A.1 
Mathematical process standards. The student uses mathematical processes to acquire and demonstrate mathematical understanding. The student is expected to:


A.1A 
Apply mathematics to problems arising in everyday life, society, and the workplace.
Process Standard

Apply
MATHEMATICS TO PROBLEMS ARISING IN EVERYDAY LIFE, SOCIETY, AND THE WORKPLACE Including, but not limited to:
 Mathematical problem situations within and between disciplines
 Everyday life
 Society
 Workplace
Note(s):
 The mathematical process standards may be applied to all content standards as appropriate.
 TxCCRS:
 VII.D. Problem Solving and Reasoning – Realworld problem solving
 VII.D.1. Interpret results of the mathematical problem in terms of the original realworld situation.
 IX.A. Connections – Connections among the strands of mathematics
 IX.A.1. Connect and use multiple key concepts of mathematics in situations and problems.
 IX.A.2. Connect mathematics to the study of other disciplines.
 IX.B. Connections – Connections of mathematics to nature, realworld situations, and everyday life
 IX.B.1. Use multiple representations to demonstrate links between mathematical and realworld situations.
 IX.B.2. Understand and use appropriate mathematical models in the natural, physical, and social sciences.
 IX.B.3. Know and understand the use of mathematics in a variety of careers and professions.

A.1B 
Use a problemsolving model that incorporates analyzing given information, formulating a plan or strategy, determining a solution, justifying the solution, and evaluating the problemsolving process and the reasonableness of the solution.
Process Standard

Use
A PROBLEMSOLVING MODEL THAT INCORPORATES ANALYZING GIVEN INFORMATION, FORMULATING A PLAN OR STRATEGY, DETERMINING A SOLUTION, JUSTIFYING THE SOLUTION, AND EVALUATING THE PROBLEMSOLVING PROCESS AND THE REASONABLENESS OF THE SOLUTION Including, but not limited to:
 Problemsolving model
 Analyze given information
 Formulate a plan or strategy
 Determine a solution
 Justify the solution
 Evaluate the problemsolving process and the reasonableness of the solution
Note(s):
 The mathematical process standards may be applied to all content standards as appropriate.
 TxCCRS:
 I.B. Numeric Reasoning – Number sense and number concepts
 I.B.1. Use estimation to check for errors and reasonableness of solutions.
 V.A. Statistical Reasoning – Design a study
 V.A.1. Formulate a statistical question, plan an investigation, and collect data.
 VII.A. Problem Solving and Reasoning – Mathematical problem solving
 VII.A.1. Analyze given information.
 VII.A.2. Formulate a plan or strategy.
 VII.A.3. Determine a solution.
 VII.A.4. Justify the solution.
 VII.A.5. Evaluate the problemsolving process.
 VII.D. Problem Solving and Reasoning – Realworld problem solving
 VII.D.2. Evaluate the problemsolving process.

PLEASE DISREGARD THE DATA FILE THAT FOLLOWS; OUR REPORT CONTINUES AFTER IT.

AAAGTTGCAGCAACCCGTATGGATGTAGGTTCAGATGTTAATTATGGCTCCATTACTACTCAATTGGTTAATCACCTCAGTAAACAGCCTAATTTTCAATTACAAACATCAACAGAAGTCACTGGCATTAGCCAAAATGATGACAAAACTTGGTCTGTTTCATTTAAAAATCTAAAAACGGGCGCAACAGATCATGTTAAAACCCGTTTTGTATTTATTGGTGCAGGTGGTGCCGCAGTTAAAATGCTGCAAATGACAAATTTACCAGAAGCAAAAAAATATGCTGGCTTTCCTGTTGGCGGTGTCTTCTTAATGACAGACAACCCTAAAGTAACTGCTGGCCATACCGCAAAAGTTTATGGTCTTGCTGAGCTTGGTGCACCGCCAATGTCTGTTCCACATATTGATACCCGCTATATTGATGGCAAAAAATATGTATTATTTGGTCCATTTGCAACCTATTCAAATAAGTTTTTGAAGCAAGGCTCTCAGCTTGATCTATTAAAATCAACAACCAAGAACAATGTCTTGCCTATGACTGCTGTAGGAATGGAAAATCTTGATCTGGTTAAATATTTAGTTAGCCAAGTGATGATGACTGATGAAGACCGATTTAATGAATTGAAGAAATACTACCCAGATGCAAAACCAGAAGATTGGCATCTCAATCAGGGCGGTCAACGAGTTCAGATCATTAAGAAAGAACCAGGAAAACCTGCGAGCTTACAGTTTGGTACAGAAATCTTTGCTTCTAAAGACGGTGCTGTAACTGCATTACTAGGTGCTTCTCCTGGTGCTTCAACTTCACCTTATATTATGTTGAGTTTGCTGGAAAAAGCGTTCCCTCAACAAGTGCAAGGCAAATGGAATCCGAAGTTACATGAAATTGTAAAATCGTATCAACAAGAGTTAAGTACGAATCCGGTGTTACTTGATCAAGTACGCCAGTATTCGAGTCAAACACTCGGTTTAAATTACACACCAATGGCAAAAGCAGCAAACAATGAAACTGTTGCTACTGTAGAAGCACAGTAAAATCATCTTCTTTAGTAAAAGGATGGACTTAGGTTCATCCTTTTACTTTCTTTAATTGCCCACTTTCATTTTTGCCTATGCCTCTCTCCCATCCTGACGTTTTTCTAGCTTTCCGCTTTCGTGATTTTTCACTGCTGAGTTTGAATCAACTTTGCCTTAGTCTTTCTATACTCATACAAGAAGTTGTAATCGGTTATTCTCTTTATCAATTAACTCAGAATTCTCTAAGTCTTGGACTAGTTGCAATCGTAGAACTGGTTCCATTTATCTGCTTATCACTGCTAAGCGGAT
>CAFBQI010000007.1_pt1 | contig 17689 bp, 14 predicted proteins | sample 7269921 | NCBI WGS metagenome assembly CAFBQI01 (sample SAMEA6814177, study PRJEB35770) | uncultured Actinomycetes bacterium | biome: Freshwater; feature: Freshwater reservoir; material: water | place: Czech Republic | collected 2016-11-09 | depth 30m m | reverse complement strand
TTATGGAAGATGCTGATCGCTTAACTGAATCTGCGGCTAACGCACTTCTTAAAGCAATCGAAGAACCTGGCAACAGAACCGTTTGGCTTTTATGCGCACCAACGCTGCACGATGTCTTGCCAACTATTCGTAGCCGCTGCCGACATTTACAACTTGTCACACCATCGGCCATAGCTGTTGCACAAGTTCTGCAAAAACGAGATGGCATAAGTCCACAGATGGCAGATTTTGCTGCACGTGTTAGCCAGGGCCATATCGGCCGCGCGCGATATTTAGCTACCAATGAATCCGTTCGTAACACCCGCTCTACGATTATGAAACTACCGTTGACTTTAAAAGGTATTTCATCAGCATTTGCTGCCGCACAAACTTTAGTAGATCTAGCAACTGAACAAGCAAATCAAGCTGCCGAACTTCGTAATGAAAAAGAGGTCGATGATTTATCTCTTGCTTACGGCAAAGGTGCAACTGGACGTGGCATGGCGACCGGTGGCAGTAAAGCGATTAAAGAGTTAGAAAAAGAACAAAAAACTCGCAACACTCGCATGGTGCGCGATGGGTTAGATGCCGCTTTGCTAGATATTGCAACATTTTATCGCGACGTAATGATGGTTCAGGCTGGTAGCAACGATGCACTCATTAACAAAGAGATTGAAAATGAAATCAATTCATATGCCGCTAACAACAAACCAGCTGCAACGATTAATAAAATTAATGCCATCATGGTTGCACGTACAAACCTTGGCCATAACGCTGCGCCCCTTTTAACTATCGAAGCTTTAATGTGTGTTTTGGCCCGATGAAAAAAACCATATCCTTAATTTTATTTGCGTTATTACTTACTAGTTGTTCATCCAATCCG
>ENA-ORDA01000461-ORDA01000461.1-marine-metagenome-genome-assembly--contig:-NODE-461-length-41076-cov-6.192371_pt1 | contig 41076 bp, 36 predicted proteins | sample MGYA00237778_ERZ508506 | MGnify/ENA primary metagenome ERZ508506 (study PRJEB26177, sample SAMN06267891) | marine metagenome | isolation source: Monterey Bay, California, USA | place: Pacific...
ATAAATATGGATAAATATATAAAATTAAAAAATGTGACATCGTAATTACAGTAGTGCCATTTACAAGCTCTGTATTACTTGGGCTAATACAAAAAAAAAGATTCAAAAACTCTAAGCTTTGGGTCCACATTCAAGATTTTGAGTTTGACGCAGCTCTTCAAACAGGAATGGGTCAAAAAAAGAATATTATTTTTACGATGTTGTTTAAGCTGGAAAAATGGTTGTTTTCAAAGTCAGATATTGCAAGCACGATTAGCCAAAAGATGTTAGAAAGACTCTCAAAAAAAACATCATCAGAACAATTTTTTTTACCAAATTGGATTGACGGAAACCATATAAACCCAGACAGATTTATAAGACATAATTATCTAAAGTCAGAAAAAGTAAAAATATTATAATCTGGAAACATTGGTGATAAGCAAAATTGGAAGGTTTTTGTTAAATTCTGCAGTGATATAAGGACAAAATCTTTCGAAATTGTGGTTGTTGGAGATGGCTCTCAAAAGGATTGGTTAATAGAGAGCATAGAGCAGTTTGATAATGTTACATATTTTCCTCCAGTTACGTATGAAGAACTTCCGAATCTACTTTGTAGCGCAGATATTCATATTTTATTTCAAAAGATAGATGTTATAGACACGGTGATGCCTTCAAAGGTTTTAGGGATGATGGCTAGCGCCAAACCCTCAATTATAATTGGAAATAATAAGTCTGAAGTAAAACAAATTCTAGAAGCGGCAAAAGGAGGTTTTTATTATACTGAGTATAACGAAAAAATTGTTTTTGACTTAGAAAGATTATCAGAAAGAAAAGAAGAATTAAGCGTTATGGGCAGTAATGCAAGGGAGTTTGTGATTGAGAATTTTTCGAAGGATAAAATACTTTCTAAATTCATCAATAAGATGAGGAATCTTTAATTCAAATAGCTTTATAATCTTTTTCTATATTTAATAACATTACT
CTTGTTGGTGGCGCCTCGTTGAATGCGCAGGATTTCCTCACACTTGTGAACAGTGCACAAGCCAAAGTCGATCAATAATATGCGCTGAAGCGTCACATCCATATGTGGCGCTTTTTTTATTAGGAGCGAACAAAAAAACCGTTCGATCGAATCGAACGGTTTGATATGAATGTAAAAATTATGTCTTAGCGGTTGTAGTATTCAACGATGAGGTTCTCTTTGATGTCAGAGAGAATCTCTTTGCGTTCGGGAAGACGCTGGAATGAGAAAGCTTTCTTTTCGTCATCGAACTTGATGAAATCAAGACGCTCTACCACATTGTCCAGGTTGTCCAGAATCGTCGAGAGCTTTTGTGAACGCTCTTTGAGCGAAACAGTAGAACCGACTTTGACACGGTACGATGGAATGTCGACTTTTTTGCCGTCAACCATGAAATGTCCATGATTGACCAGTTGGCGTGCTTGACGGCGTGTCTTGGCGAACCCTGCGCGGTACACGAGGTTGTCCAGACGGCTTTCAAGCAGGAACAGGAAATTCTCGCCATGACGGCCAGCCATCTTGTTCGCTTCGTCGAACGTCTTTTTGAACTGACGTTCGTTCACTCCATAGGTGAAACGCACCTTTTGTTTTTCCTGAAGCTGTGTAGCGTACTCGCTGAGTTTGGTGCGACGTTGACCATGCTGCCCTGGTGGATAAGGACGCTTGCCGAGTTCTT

A.1C 
Select tools, including real objects, manipulatives, paper and pencil, and technology as appropriate, and techniques, including mental math, estimation, and number sense as appropriate, to solve problems.
Process Standard

Select
TOOLS, INCLUDING REAL OBJECTS, MANIPULATIVES, PAPER AND PENCIL, AND TECHNOLOGY AS APPROPRIATE, AND TECHNIQUES, INCLUDING MENTAL MATH, ESTIMATION, AND NUMBER SENSE AS APPROPRIATE, TO SOLVE PROBLEMS Including, but not limited to:
 Appropriate selection of tool(s) and techniques to apply in order to solve problems
 Tools
 Real objects
 Manipulatives
 Paper and pencil
 Technology
 Techniques
 Mental math
 Estimation
 Number sense
Note(s):
 The mathematical process standards may be applied to all content standards as appropriate.
 TxCCRS:
 I.B. Numeric Reasoning – Number sense and number concepts
 I.B.1. Use estimation to check for errors and reasonableness of solutions.
 V.C. Statistical Reasoning – Analyze, interpret, and draw conclusions from data
 V.C.2. Analyze relationships between paired data using spreadsheets, graphing calculators, or statistical software.

A.1D 
Communicate mathematical ideas, reasoning, and their implications using multiple representations, including symbols, diagrams, graphs, and language as appropriate.
Process Standard

Communicate
MATHEMATICAL IDEAS, REASONING, AND THEIR IMPLICATIONS USING MULTIPLE REPRESENTATIONS, INCLUDING SYMBOLS, DIAGRAMS, GRAPHS, AND LANGUAGE AS APPROPRIATE Including, but not limited to:
 Mathematical ideas, reasoning, and their implications
 Multiple representations, as appropriate
 Symbols
 Diagrams
 Graphs
 Language
Note(s):
 The mathematical process standards may be applied to all content standards as appropriate.
 TxCCRS:
 II.D. Algebraic Reasoning – Representing relationships
 II.D.1. Interpret multiple representations of equations, inequalities, and relationships.
 II.D.2. Convert among multiple representations of equations, inequalities, and relationships.
 VIII.A. Communication and Representation – Language, terms, and symbols of mathematics
 VIII.A.1. Use mathematical symbols, terminology, and notation to represent given and unknown information in a problem.
 VIII.A.2. Use mathematical language to represent and communicate the mathematical concepts in a problem.
 VIII.A.3. Use mathematical language for reasoning, problem solving, making connections, and generalizing.
 VIII.B. Communication and Representation – Interpretation of mathematical work
 VIII.B.1. Model and interpret mathematical ideas and concepts using multiple representations.
 VIII.B.2. Summarize and interpret mathematical information provided orally, visually, or in written form within the given context.
 VIII.C. Communication and Representation – Presentation and representation of mathematical work
 VIII.C.1. Communicate mathematical ideas, reasoning, and their implications using symbols, diagrams, models, graphs, and words.
 VIII.C.2. Create and use representations to organize, record, and communicate mathematical ideas.
 VIII.C.3. Explain, display, or justify mathematical ideas and arguments using precise mathematical language in written or oral communications.